Yves Jarvis has been generating quite a bit of buzz with his unique brand of freak-soul psychedelia, though many people may still be more familiar with his previous moniker, Un Blonde. Despite his age, the 22-year-old Canadian artist has accomplished quite a bit; from the indie rock sound of his band Faux Fur to his post-punk excursions as Un Blonde, Jarvis has shown that he doesn’t like to linger on any specific style for too long. This became increasingly evident on his 2016 album, Good Will Come to You, which illustrated his willingness to experiment with not only genre-bending but audio manipulation as well. On his new album, The Same But By Different Means, he’s shifted his style into even more experimental territory, to much success.
For an album boasting 22 tracks, this project is remarkably concise. While the majority of the songs on this album hover around two minutes in lengths, there are a handful of filler tracks which don’t even break the minute mark. But even then, some of these filler cuts have more to offer than the longer songs. For instance, the track “Time and Place” falls just short of forty seconds, yet manages to be one of the most interesting songs on the album, presenting itself as a psychedelic interpretation of the spiritual, featuring only stomps, claps, tambourine and layered vocals.
Jarvis has a pretty good sense of when a song has exhausted itself; very rarely on this album does a song go on for what feels like too long. He’s constantly adding and subtracting new elements, introducing new effects which keep the songs engaging and prevents the album from sounding redundant. Apart from the effects, a handful of his songs also feature some pretty unexpected beat changes. Track eight, “360,” goes from a finger-snapping upbeat ditty to a soul-soaked, organ-driven experience at the drop of a hat. The fact that the song, despite its relatively short runtime, manages to feel like two fully developed songs is pretty remarkable.
Jarvis’ sonic eclecticism really comes to the forefront on the instrumental tracks. This is evident on the track “Blue V,” which contains a menagerie of swirling organ sounds, electric piano and various percussion instruments (including a triangle!). Perhaps the most compelling track on the album is the second to last, “Exercise E,” which runs a little over three minutes and consists entirely of raw undulating synthesized noises drenched in echo. It’s hard to discern exactly where these sounds have originated from, but that’s not important. Jarvis employs an arsenal of effects to weave together a rich tapestry of sounds. This leaves the listener with a very tangible emptiness when it concludes; this track would’ve been the ideal closer.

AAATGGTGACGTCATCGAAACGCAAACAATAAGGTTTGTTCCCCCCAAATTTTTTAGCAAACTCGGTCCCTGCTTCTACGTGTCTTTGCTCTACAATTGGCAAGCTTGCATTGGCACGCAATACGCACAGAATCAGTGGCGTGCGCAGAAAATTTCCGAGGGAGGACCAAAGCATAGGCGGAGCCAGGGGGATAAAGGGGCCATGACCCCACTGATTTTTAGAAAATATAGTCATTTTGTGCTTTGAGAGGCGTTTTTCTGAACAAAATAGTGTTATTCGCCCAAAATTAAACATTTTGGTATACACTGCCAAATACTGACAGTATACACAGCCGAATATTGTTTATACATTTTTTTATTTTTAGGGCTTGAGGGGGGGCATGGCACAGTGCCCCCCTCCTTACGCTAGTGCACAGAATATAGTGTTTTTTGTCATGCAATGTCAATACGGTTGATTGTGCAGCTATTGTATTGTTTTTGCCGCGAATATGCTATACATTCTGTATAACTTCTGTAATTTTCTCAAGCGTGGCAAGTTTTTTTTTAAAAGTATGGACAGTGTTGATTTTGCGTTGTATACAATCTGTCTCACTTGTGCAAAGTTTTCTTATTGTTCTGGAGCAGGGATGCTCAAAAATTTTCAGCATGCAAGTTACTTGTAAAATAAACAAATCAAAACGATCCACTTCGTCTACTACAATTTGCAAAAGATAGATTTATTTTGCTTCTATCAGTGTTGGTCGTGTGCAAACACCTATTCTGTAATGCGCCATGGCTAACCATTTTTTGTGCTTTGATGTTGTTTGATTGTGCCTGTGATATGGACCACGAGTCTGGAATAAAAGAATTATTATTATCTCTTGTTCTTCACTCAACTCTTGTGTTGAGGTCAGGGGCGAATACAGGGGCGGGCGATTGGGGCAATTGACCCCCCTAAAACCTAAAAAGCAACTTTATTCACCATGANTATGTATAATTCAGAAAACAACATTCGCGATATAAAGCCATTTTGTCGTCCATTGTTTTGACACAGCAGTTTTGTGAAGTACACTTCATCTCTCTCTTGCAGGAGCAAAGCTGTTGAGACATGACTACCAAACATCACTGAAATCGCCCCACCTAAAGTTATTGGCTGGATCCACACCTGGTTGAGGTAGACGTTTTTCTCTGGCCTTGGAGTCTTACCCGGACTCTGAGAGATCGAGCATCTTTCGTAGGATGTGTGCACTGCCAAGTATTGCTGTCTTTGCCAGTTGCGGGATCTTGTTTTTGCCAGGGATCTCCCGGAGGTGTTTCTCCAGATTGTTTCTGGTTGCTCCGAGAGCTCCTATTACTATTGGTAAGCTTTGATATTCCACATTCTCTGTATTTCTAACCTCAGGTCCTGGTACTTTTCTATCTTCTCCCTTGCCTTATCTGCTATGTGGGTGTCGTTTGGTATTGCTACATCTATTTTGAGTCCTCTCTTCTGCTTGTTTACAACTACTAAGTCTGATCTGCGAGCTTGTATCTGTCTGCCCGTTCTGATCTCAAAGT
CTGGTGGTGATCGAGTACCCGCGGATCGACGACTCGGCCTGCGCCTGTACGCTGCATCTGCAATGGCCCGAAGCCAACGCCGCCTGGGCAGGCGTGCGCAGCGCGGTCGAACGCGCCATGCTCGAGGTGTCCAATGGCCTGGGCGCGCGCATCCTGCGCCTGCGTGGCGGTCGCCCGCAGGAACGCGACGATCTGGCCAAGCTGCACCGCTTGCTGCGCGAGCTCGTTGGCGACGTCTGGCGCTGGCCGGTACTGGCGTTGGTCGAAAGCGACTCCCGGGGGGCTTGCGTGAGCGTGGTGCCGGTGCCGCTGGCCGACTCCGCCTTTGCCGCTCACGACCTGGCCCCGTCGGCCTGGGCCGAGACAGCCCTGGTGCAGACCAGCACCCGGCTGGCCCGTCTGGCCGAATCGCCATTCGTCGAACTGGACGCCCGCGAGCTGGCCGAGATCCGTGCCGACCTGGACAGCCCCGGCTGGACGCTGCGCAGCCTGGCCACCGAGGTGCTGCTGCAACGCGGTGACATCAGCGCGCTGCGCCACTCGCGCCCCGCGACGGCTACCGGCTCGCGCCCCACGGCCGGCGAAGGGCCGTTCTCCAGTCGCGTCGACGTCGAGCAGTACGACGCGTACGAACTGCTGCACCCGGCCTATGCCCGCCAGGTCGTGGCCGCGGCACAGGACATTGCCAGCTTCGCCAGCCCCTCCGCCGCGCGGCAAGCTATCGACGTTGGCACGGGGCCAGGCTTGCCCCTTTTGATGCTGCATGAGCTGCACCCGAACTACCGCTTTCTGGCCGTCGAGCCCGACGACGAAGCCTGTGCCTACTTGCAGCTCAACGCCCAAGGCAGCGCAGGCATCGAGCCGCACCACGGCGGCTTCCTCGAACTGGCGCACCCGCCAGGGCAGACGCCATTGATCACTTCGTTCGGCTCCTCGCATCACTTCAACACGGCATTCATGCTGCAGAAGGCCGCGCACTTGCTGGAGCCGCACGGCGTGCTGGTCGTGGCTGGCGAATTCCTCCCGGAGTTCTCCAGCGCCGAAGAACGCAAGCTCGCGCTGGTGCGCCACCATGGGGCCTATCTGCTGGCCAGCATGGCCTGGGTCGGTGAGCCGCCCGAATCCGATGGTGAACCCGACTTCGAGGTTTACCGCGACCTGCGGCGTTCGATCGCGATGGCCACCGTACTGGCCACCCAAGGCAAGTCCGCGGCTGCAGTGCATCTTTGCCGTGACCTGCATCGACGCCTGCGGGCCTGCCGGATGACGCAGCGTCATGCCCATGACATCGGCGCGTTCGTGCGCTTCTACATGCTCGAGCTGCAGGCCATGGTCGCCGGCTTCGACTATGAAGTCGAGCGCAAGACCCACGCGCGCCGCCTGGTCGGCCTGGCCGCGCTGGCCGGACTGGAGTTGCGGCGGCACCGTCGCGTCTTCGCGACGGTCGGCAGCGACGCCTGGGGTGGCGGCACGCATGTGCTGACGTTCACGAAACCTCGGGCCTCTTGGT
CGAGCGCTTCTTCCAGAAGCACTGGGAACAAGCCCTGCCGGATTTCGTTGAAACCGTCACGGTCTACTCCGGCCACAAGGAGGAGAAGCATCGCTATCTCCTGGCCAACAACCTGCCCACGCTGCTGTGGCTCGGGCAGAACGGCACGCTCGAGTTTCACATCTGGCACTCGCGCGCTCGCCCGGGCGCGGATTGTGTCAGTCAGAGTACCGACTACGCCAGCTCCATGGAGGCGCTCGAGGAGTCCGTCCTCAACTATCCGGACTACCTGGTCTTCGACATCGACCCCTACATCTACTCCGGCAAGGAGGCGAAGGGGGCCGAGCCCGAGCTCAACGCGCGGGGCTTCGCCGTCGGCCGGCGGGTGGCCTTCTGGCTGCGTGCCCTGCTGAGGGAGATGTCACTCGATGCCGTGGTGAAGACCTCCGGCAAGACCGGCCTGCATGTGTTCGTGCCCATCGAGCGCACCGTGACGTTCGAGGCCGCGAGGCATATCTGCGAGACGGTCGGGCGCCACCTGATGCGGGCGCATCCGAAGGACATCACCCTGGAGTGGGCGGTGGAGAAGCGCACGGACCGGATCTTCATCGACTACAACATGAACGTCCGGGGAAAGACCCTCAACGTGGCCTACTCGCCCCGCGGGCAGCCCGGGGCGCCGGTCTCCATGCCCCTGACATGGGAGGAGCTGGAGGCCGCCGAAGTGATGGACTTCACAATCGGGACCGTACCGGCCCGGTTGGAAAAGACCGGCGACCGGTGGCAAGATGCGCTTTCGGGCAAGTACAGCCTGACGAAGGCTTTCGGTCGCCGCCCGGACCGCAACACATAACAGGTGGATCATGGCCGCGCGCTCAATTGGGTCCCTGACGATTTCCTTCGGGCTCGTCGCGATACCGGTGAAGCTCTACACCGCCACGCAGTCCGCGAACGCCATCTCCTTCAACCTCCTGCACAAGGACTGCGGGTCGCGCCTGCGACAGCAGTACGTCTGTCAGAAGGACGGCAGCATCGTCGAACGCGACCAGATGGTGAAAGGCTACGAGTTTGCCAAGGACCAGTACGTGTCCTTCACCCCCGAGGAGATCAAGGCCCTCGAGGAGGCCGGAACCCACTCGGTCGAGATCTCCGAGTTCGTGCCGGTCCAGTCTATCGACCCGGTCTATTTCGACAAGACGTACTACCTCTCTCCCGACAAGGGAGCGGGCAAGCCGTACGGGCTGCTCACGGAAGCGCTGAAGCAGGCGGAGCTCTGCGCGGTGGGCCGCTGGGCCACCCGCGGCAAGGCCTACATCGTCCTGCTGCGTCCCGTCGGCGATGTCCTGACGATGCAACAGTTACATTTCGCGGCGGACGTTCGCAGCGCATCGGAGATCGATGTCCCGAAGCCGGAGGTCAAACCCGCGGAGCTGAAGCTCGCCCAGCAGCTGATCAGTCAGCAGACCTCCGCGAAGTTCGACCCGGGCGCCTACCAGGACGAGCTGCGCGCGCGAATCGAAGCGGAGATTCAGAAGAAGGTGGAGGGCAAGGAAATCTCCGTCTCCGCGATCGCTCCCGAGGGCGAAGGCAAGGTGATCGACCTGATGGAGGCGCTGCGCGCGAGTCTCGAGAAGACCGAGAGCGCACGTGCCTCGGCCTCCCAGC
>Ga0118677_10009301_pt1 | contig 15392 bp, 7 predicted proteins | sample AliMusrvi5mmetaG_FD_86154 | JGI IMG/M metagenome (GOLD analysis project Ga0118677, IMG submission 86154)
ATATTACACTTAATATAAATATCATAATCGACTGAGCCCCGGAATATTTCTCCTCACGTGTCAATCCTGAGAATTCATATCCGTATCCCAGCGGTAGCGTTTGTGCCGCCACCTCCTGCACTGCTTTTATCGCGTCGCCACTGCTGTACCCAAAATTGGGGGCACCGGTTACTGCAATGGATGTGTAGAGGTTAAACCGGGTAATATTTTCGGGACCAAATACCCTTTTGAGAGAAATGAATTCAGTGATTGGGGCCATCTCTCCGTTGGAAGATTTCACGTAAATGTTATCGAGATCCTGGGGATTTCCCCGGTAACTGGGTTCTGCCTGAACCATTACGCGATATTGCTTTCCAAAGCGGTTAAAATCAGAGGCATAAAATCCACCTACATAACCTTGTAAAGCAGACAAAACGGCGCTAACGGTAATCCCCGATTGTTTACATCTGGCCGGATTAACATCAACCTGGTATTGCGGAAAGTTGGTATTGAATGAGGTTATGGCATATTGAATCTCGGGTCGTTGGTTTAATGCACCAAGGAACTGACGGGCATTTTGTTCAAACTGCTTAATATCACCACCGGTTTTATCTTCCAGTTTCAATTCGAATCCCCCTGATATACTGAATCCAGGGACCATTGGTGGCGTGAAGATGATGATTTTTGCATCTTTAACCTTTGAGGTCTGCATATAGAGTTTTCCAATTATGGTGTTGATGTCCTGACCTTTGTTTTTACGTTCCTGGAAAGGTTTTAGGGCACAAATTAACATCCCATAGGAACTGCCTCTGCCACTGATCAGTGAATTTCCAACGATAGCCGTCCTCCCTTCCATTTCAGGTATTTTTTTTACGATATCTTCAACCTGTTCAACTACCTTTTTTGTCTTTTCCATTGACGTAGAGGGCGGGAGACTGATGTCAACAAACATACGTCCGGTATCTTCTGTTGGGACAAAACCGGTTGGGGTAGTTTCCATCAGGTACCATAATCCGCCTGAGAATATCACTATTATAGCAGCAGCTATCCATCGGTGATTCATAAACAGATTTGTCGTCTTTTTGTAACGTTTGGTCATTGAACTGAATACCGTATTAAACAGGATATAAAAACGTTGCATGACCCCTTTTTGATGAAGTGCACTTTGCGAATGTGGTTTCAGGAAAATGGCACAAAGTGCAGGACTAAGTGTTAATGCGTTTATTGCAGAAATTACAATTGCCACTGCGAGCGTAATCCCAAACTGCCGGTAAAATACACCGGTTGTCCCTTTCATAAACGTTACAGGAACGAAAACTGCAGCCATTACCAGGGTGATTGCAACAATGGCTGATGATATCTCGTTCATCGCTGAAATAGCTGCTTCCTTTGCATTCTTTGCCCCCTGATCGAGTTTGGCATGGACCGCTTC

As mentioned earlier, Jarvis’ has the ability to tell when a song should end, but his decision to close the album out with an eight-minute long freak folk song is questionable, to say the least. Up until now, he’s crafted a varied and constantly modulating atmosphere, but for some reason, he decided to abandon all of these endearing qualities in the final stretch. Instead, the listener is subjected to a tedious sound collage set to the backdrop of a monotonous two-chord progression played on a nylon string guitar. For the majority of the album, there was a sense of excitement as to what might come next, whereas now, it’s been replaced by a languishing for this song to end.
Somehow, Jarvis has successfully managed to incorporate a vast array of psychedelic textures and experimental effects into his music, all while avoiding the pitfall of pretentiousness. Many of the sounds presented on this album cannot be accurately conveyed by words. There is certainly a “you had to be there” sentiment involved with this project. Longtime fans of his might not be surprised to hear the direction he took with this album, but they’ll definitely be more than satisfied with it.